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  • Frog Fishing 101: The Setup

    Written by Andrew Schadegg

     

    Nothing says summer fishing like slinging a hollow-body frog across some scummy, matted grass. It’s one of the most popular warm-water techniques and for good reason. It works. It’s one of the few techniques that can get lethargic fish to attack, even during the hottest parts of the day.

    Many anglers, especially those who are new to the game, get frustrated throwing a frog. It’s easy to lose a lot of fish or fail to get hooked up at all...if you don’t have the right setup.

    You Really Need the Right Rod
    Looking at the rod wall at your local tackle shop, Bass Pro or Cabela’s can be incredibly daunting, especially considering there is a rod for every technique on the planet. If you can buy 25 rods you’re really in luck, however, not everybody can do that. With that being said, frog fishing is one technique that you really actually NEED a certain type of rod in order to be able to fish it properly.

    A heavy rod with a fast or extra fast tip is essential. This allows you to get the right kind of action on the frog, but also have the power to pull the fish out of the thickest cover. You can find a lot of frog rods that can also double as really good flipping and pitching setups, so you can use it for multiple techniques if you're on a tight budget.

    You Really Need the Right Reel
    Alright, this one might not be as important as the rod, but it’s still really helpful to have the right kind of reel. We’re talking about gear ratio. Over the last couple years, high speed reels have been developed and it makes a big difference in getting fish from Point A to Point B.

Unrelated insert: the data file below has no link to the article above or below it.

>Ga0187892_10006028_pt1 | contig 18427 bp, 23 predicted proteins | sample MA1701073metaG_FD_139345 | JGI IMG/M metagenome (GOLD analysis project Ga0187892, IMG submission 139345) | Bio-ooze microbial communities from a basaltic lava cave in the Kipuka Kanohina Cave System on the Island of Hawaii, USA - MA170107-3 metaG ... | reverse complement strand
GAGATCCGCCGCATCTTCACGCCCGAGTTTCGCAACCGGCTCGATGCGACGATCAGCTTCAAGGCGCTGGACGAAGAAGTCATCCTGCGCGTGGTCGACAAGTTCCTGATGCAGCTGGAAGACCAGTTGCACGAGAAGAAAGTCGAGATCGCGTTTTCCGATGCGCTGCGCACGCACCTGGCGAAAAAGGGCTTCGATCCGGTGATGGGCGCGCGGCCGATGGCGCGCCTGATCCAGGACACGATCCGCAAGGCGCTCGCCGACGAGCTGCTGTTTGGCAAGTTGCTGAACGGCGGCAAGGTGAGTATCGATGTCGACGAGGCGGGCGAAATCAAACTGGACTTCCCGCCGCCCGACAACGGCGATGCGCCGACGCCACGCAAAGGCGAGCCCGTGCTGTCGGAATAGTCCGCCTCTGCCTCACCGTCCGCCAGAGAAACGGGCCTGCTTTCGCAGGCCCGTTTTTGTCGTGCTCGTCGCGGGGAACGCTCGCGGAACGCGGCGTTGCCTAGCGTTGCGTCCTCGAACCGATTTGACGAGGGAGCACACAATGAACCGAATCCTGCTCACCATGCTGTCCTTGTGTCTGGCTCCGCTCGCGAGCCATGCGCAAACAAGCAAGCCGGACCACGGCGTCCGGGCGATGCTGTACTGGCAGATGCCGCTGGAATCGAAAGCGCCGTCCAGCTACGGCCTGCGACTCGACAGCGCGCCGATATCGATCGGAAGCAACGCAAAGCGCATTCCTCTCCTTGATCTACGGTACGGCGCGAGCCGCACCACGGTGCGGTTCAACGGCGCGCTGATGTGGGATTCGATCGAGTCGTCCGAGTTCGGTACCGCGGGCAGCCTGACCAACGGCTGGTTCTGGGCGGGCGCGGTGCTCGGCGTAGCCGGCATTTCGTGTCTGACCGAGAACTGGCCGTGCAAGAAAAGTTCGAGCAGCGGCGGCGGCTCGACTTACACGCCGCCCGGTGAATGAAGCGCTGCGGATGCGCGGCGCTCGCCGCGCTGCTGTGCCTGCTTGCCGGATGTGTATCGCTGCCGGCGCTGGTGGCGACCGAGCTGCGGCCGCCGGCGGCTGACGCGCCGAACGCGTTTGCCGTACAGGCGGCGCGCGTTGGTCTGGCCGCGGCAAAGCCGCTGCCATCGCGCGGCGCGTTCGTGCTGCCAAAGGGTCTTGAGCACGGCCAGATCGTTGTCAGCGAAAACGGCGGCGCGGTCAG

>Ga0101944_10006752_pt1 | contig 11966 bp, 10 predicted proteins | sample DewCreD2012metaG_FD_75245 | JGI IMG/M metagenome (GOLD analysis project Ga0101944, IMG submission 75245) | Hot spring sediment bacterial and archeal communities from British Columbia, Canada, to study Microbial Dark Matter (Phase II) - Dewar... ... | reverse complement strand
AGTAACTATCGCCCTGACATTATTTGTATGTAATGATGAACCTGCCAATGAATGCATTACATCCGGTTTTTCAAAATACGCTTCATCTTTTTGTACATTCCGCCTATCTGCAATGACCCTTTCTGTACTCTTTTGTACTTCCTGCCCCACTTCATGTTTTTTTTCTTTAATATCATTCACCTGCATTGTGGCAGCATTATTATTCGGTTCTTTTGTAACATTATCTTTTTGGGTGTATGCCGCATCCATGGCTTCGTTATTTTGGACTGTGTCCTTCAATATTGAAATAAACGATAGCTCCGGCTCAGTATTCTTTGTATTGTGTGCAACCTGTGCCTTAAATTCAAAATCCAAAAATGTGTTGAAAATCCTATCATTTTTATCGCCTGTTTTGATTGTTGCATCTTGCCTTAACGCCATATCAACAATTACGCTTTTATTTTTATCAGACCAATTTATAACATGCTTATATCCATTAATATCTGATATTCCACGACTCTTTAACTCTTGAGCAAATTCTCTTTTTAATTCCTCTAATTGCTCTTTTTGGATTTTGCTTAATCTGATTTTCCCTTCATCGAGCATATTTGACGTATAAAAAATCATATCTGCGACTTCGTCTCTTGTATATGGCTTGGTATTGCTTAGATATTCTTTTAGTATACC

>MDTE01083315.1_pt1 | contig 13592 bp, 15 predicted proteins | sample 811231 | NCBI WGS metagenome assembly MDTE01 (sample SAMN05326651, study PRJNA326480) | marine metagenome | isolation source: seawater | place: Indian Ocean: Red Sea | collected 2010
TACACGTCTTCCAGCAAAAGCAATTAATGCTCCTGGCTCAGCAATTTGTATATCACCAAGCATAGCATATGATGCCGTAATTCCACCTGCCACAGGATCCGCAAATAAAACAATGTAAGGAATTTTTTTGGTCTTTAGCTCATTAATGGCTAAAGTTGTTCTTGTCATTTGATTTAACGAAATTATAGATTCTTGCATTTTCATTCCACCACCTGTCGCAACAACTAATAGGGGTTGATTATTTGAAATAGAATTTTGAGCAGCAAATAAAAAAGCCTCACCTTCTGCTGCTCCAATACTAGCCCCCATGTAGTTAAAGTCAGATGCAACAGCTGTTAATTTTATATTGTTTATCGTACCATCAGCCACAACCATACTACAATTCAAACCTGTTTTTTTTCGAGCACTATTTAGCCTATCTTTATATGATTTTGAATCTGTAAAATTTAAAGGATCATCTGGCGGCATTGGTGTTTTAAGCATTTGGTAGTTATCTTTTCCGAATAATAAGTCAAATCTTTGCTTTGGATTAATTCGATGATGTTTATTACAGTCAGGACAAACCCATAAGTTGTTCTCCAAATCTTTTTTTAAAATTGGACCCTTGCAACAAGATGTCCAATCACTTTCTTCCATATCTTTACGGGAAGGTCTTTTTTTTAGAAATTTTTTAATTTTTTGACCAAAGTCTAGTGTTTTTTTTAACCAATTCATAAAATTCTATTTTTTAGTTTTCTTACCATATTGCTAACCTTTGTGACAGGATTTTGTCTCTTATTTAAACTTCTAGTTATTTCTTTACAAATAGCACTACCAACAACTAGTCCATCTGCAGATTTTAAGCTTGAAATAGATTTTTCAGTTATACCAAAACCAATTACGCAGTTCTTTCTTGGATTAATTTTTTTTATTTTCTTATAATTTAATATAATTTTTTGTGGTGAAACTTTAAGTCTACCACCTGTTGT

When fishing in heavy, thick cover, your hookset is the first hurdle. Once you have them hooked up, having that higher 7.1:1 or even 8.1:1 gear ratio will allow you to get that fish back to the boat faster and not allow it to get buried in the junk. You certainly can still have success with a lower ratio, but you will definitely land more if you have a faster reel.

    You Really Need the Right Line
    Probably the most important part of your frog fishing setup is your line. There are no exceptions to this one. You must have very heavy, braided line to fish this technique properly and expect much success. In order to get a good hookset and be able to horse that fish through the weeds and back to the boat, 65 pound test braid is the minimum you should be using.

    Heavy braid also floats, so it allows you to give the proper action to your frog and keep it on the surface. In addition, braid doesn’t stretch which is really important to driving those hooks through the hard, thick part of the fish’s jaw.


    Frog fishing can be frustrating if you don’t have the right setup, but if you make sure to have the right rod, reel, and line it can be one of the most exciting ways to catch fish.



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